The Waste Management Phoenix Open is the PGA Tour’s largest-drawing event and provides some of the most exciting golf, electric atmospheres, and collections of enthusiastic fans on the tour — mostly due to the circus that is the 16th hole. For 51 weeks out of the year, the 16th hole at the TPC Scottsdale is public domain and a relatively easy par-3. Measuring only 165 yards, it’s not a long hole by any stretch of the imagination, but during the Waste Management Phoenix Open, it becomes a monster; one of the most pressure-packed shots a player will hit all year.
Really, who wouldn’t feel the pressure of thousands of eyebballs watching you swing a golf club, knowing those people are going to boo you mercilessly if you miss the green? No. 16 at TPC Scottsdale wasn’t always the marquee attraction during the Phoenix Open, but like most things in the game, that all changed once Tiger Woods showed up. Woods was already drawing massive galleries everywhere he went when he buried his tee shot at 16 during the 1997 Phoenix Open in front a gigantic crowd just waiting for a reason to go berserk.
The buzz that Woods created with his ace at 16 was obvious by the incessant roar — from the point of impact until he walked off the green amidst beer cans and cups being hurled onto the tee box as he walked away. Apparently, everyone thought this rock concert atmosphere was something the game of golf needed, because with each passing year since Tiger made his ace, the “stadium hole” has grown and grown into the full-blown circus it is today. Now, you don’t even need to be a prodigy or world No. 1 to raise the roof at 16. Just ask Australia’s Jerrod Lyle, who carded an ace there in 2011.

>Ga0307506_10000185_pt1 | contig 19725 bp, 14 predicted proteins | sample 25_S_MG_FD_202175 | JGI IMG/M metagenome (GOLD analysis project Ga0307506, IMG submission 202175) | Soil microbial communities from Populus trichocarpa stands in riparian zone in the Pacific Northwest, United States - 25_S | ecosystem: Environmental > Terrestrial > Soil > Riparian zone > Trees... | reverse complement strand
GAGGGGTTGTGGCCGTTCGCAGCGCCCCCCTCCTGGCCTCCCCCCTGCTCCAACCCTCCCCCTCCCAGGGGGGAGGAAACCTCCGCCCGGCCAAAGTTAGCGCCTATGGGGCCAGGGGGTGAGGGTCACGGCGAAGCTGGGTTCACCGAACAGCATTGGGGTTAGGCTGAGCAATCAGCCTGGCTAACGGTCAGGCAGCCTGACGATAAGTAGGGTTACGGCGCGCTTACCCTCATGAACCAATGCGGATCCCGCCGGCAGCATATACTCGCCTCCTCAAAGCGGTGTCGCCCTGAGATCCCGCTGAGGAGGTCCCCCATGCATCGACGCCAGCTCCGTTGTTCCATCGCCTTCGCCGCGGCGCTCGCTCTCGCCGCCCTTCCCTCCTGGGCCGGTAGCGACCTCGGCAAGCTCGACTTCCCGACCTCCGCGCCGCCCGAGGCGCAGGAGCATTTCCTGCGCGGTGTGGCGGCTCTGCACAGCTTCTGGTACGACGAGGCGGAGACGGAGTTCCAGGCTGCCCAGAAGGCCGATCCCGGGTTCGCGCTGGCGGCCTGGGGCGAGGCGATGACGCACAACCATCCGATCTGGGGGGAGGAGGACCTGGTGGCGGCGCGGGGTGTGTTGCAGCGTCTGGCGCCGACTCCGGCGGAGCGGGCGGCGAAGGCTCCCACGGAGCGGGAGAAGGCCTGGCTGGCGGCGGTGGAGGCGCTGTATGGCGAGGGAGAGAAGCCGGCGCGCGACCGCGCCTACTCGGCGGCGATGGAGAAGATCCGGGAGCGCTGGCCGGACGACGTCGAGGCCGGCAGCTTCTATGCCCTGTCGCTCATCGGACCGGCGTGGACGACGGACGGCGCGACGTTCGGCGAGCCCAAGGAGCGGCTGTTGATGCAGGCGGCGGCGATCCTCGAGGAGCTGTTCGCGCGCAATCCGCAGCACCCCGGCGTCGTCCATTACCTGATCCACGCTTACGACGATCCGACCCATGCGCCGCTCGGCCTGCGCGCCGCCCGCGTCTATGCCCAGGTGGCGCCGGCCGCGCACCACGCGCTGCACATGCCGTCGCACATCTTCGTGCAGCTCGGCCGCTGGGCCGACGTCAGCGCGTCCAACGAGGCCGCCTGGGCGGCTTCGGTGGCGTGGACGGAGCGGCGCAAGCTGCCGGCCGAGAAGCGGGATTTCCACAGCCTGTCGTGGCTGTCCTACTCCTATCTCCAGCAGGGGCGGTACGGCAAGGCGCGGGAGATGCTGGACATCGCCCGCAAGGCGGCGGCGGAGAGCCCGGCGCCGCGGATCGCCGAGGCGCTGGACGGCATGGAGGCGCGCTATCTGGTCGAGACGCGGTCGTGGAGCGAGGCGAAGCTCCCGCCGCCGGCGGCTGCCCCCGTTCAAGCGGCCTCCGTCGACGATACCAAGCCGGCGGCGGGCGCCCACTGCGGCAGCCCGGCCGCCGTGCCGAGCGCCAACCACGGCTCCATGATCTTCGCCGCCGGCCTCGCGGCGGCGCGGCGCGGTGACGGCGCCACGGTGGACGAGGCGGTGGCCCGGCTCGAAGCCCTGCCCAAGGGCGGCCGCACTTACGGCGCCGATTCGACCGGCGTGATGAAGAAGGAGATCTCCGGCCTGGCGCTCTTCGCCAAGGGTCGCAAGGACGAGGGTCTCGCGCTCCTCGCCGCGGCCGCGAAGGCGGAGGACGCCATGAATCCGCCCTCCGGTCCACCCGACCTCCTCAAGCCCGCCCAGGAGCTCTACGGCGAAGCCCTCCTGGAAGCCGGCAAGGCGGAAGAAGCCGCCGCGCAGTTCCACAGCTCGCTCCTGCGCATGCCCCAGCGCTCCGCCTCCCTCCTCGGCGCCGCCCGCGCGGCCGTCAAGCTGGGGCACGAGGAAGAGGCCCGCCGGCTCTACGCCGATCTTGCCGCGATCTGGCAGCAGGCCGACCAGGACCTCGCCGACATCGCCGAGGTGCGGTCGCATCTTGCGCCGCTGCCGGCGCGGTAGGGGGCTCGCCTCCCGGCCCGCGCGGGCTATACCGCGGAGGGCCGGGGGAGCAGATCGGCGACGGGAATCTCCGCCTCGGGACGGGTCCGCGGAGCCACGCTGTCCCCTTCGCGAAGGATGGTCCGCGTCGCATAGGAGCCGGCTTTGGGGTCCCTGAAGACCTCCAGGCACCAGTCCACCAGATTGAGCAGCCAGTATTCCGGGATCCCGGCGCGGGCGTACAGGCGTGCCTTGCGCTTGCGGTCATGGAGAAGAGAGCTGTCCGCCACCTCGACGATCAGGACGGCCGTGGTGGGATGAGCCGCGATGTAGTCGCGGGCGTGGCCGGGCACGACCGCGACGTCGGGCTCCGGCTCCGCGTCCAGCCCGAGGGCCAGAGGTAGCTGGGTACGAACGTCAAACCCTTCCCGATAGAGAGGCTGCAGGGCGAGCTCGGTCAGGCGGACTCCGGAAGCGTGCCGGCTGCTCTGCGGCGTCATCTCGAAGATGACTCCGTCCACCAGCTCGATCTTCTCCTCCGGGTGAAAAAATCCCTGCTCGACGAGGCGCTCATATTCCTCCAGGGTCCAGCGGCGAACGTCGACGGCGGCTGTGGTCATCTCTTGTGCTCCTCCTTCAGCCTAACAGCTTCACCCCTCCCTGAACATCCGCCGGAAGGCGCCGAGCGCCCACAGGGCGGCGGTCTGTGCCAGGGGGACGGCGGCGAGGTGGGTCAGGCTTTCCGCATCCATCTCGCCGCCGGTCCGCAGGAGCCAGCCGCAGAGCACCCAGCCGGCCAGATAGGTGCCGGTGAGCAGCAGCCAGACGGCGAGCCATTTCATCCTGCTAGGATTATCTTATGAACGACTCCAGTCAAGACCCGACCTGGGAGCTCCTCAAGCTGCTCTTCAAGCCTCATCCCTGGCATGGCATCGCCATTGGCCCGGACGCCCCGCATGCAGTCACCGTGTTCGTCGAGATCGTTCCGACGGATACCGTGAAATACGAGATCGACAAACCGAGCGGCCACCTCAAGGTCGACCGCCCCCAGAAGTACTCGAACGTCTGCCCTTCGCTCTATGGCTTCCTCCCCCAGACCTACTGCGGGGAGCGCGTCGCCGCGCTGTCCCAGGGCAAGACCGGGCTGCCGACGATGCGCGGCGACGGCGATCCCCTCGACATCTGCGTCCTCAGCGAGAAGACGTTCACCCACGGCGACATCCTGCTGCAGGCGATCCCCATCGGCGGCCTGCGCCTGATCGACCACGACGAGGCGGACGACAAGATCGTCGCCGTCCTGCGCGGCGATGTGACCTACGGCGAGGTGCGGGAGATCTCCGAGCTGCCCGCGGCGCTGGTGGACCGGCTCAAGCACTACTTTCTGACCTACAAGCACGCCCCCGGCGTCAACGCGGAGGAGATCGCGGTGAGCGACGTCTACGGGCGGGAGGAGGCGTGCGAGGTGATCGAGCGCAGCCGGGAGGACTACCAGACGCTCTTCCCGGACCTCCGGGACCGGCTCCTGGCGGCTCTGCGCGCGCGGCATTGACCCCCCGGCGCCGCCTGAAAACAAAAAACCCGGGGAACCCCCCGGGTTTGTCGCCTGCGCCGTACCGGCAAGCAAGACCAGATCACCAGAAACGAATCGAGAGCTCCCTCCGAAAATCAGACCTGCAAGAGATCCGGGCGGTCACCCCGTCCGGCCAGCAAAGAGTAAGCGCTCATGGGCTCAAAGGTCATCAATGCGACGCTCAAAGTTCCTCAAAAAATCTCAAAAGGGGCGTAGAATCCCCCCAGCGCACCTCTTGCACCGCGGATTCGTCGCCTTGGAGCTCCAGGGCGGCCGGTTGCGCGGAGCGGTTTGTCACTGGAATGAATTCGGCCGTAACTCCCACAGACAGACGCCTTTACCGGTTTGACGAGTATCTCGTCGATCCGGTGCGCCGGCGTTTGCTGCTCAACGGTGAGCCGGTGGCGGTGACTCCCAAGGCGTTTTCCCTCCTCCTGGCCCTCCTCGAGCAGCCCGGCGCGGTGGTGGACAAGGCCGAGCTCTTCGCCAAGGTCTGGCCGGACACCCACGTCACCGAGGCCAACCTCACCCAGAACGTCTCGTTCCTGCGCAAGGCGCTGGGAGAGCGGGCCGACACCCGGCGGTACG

It’s not all sunshine and rainbows at 16, however. If you hit a bad shot, the same crowd that was jubilant and complimentary just moments ago will turn, raining down boos hard and fast on anyone, regardless of skill level or accomplishments in other arenas. Just ask Olympic icon Michael Phelps, who, in seconds, went from receiving the welcome of a homecoming king to that of the high school principal trying to calm down a group of rowdy students during a pep rally.
There are, of course, a couple people who very rarely (if ever) encounter the boo birds. There are plenty of players who pander to the masses by passing out swag from their sponsors, throwing gloves and golf balls to the ravenous pack with the hope of swaying their allegiances. But the ones who really seem to get a pass with the patrons are local favorites like Arizona State alum Phil Mickelson. He receives insane roars from the Phoenix crowds every time he plays. In 2013, he whipped the capacity crowd into a frenzy with his near hole-in-one. Mickelson also shot 60 during the week and went on to win the event for the third time.
The players aren’t always the ones causing the uproar at 16, either. Until last year, the caddie races were a huge part of the excitement at the stadium hole. Heck, they even had an app where fans could predict the winners of the races and win prizes. The tour has cited caddie safety as the reason for putting an end to the races, but for those interested in doing a quick YouTube search to see what you’ll be missing out on this year, the ones from recent years are pretty entertaining. From brothers racing each other to a dueling dives to the finish line (and a couple wipe outs in between) the caddie races were always serious entertainment.
Brother caddies race
Caddie Races and James Hahn Gagnam Style dance
The BEST Caddy race
Related Link: Phoenix Open: Golf’s Best Party of the Year
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